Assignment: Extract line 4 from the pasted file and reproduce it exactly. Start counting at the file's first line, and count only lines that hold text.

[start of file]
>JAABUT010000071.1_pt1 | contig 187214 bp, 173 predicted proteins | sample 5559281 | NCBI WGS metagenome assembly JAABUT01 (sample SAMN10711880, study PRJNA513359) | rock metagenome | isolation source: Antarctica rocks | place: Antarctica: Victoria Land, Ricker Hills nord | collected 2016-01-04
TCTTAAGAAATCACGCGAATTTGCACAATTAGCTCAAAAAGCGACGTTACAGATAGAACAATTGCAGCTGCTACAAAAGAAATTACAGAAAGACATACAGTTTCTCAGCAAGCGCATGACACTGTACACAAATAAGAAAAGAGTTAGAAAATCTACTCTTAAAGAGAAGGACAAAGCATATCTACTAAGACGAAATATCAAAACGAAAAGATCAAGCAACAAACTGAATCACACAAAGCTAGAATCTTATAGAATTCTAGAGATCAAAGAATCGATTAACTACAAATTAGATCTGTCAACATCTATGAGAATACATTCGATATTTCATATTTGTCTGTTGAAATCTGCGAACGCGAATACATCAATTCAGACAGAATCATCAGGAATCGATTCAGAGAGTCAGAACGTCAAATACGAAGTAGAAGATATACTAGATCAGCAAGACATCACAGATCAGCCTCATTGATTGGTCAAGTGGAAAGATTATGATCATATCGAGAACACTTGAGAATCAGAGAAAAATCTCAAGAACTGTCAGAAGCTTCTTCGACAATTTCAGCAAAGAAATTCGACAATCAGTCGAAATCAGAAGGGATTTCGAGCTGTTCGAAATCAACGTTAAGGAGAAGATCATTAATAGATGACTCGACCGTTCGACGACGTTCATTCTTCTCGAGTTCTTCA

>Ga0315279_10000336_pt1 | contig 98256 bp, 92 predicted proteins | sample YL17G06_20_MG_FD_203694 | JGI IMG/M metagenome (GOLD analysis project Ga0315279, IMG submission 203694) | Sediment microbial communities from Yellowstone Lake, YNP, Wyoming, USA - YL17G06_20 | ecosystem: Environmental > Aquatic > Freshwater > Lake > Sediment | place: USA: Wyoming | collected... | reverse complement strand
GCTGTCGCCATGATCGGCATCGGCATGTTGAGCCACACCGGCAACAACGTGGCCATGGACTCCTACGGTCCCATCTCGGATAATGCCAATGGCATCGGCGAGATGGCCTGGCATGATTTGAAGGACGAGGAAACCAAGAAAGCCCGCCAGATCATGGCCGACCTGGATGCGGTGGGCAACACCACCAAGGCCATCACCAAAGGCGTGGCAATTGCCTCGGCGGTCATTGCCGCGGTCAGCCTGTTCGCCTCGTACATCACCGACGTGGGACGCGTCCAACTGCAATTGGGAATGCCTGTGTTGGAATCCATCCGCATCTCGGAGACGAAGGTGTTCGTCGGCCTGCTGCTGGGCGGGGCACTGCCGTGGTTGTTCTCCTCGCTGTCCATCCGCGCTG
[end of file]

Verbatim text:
GCTGTCGCCATGATCGGCATCGGCATGTTGAGCCACACCGGCAACAACGTGGCCATGGACTCCTACGGTCCCATCTCGGATAATGCCAATGGCATCGGCGAGATGGCCTGGCATGATTTGAAGGACGAGGAAACCAAGAAAGCCCGCCAGATCATGGCCGACCTGGATGCGGTGGGCAACACCACCAAGGCCATCACCAAAGGCGTGGCAATTGCCTCGGCGGTCATTGCCGCGGTCAGCCTGTTCGCCTCGTACATCACCGACGTGGGACGCGTCCAACTGCAATTGGGAATGCCTGTGTTGGAATCCATCCGCATCTCGGAGACGAAGGTGTTCGTCGGCCTGCTGCTGGGCGGGGCACTGCCGTGGTTGTTCTCCTCGCTGTCCATCCGCGCTG